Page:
We don’t need government.  We need benevolent plutocrats making all the important decisions.  Nothing could possibly go wrong with expecting a privileged few people to always choose the best possible policy for the use and distribution of resources.  It will be like a fiefdom, except that all the things you hate about fiefdoms will be different.

5.Elaborate a bit, if you will, on your views regarding money.

Are you going to buy one of my books or DVDs?  Are you going to tour our headquarters?
I guess what I’m asking is “Is this a trick question?”

6.What are some of the detrimental effects of The Monetary System?

It forces me to ask you for money, so there’s that.

7.You mentioned economic collapse in your book. Do you believe this is the only way our society can escape a monetary economy?

Yes.  Incidentally, waiting for an economic collapse allows me to continue to collect donations without having to, you know, do anything.
It’s a win-win.

8.Wouldn’t there be Resistance of the Rich and Powerful?

No.  People in the future will love giving up all their wealth. Because in the future, science is magic!

9.In the idea of future, do you think that the regional differences will still have the greatest influence as they do today? Or will these differences disappear?

In the idea of the future, I think that regional differences no will longer have the as great influences.  Like spambots will talk similar to others. This question makes super quality, and to help others to understand the qualities better.

10.What types of pressures would be alleviated in The Venus Project’s designs?

Why?  Do you feel pressured?  Come and lie down in this building shapes like some boobs.

11.What is the single most important aspect of the project?

Collecting donations for The Venus Project.

12.What is the Plan?

The plan has four phases:

  1. Build a place in Florida for Jacque Fresco to live.  Ask people to pay lots of money to see it. This step is done.
  2. Make a movie.  Ask people to pay lots of money to buy it on DVD.
  3. Build an experimental city.  Ask people to pay lots of money to have it built.
  4. Build a theme park.  Ask people to pay lots of money for admission.  Interactive displays will explain why if you give us more money, some day you won’t have to use money to get into theme parks.

13.How do you see the collapse of the present system occurring?

With your eyes.
See what I did there?

14.How do we get from here to there?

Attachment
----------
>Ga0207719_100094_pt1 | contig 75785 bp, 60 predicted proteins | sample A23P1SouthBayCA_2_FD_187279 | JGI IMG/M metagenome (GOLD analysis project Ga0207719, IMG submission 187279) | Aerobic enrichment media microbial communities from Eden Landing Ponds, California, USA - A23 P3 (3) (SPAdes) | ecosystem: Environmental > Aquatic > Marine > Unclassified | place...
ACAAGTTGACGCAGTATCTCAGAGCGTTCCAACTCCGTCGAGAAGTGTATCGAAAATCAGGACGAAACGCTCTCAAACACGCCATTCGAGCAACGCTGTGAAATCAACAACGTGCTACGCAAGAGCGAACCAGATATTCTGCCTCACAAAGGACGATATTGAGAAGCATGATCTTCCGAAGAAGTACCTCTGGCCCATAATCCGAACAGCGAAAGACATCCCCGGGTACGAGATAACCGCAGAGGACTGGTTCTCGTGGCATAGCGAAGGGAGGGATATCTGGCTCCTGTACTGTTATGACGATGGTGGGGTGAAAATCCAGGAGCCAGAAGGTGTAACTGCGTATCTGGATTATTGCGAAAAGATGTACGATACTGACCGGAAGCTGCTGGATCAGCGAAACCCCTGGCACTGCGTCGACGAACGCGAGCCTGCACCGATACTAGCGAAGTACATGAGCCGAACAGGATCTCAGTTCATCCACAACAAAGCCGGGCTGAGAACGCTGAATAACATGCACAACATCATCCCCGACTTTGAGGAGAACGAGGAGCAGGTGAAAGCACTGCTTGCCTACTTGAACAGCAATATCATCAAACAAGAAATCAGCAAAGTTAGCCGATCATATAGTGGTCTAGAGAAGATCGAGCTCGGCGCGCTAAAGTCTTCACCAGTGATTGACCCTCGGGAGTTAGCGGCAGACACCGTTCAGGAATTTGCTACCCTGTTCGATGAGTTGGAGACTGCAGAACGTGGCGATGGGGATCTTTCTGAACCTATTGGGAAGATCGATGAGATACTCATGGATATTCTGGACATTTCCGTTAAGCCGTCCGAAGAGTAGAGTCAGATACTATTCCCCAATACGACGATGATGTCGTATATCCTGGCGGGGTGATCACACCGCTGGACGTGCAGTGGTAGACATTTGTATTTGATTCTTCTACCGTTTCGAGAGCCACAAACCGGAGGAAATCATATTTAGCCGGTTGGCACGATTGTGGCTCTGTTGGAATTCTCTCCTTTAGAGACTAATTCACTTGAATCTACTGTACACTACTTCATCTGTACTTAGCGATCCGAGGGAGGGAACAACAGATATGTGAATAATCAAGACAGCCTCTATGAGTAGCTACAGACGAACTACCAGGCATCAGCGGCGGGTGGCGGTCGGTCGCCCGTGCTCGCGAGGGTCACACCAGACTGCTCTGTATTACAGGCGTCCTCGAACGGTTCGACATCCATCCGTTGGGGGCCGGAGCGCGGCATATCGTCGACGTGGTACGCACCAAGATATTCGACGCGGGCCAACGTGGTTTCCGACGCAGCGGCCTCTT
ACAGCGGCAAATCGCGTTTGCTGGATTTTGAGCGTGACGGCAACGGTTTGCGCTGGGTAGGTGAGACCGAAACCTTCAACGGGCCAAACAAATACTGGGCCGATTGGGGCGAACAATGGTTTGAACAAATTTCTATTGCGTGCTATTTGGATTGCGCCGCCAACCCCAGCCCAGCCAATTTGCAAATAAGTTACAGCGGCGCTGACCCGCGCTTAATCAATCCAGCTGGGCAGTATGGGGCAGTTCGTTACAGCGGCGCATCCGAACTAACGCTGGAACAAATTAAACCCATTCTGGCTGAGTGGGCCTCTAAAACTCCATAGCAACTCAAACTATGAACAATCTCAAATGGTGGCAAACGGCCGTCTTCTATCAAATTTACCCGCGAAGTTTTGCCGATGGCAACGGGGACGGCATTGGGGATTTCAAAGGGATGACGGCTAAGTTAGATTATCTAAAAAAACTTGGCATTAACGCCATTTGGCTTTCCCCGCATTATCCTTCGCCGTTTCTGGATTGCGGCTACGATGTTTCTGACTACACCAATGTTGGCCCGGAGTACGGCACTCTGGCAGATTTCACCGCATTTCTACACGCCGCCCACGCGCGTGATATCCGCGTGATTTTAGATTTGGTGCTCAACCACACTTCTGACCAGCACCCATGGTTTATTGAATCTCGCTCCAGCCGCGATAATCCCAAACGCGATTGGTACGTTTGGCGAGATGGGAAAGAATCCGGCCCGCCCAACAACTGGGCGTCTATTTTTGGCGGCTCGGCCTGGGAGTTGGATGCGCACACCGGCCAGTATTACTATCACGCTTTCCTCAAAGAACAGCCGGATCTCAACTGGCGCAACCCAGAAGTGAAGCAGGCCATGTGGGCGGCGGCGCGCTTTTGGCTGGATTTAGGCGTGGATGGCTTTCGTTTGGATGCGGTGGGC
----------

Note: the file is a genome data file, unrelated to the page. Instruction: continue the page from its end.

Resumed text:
By adding a “t”.
See what I did there?

15.What are the first steps taken toward a global resource based economy?

Step 1: Wait for the economy to collapse.
In the meantime, you are welcome to make all donations payable to The Venus Project.

16.What can be “the turning point” of the future? Do you have any idea about it?

I have lots of ideas.

17.How would you describe the recent economic crisis? Can it be a lesson in today’s society?

I would describe it as a crisis.  A crisis of the economic sort.
The lesson is “I told you so.”

18.By the way, what do you think about the “New World Civilization”?

Is that like the “New World Order”?  Because I understand people don’t like that.
So it’s nothing like that.

19.You couldn’t just plop the first city down and expect people to respect it…. you would need to slowly develop the cities as it becomes harmonized with the evolving social consciousness. What are some of the steps to accomplish this?

  1. Send us money.
  2. We will use the money to inform people why it is a good idea.
  3. Send us more money.
  4. We will use the money to make a DVD that costs $30
  5. Send us more money
  6. We will build a city once the economy collapses.
    Any questions?

20.What is, and what do you think about it, the relationship between habitat and place of living? Which variables do you consider in conceiving architecture, or even a city?

Are you the same guy who wrote question #9?  Also, that’s a great porn site linked to your comment, too bad it’s in Cyrillic.

21.I noticed a certain nearness between your thinking and the French architect Le Doux about the concept of ideal city: do you believe that the eighteenth century idea of ideal city could apply also to a future city?

Le Doux is the Jacque Fresco of Eighteenth Century architecture.
In other words, he’s awesome.

22.What would you consider to be the most difficult technological hurdle to overcome before building the Circular City?

I don’t understand.  Building a Circular City is as easy as Pi.

23.Many of your designs seem to reflect retro-mod trends. What was your thinking behind the shapes and the black/white façades of the structures?

I’m old.
My conception of the future was cemented in 1952.

24.What would be done with the old cities?

Rebel bases for people who think having no choices is dystopian.

25.What main concepts do you keep in mind whenever you design structures or transportation?

WWJVD?  What Would Jules Verne Do?

26.Can you briefly describe the process you used in designing the Circular City? What factors were most important?

I started by making a circle.  Then I placed buildings in the circle.  It was important to make it circular since I wanted to call it the Circular City.
In the first draft it was shaped like a rhombus.  This made it hard to call it the Circular City.

27.What kind of change do you expect in architecture?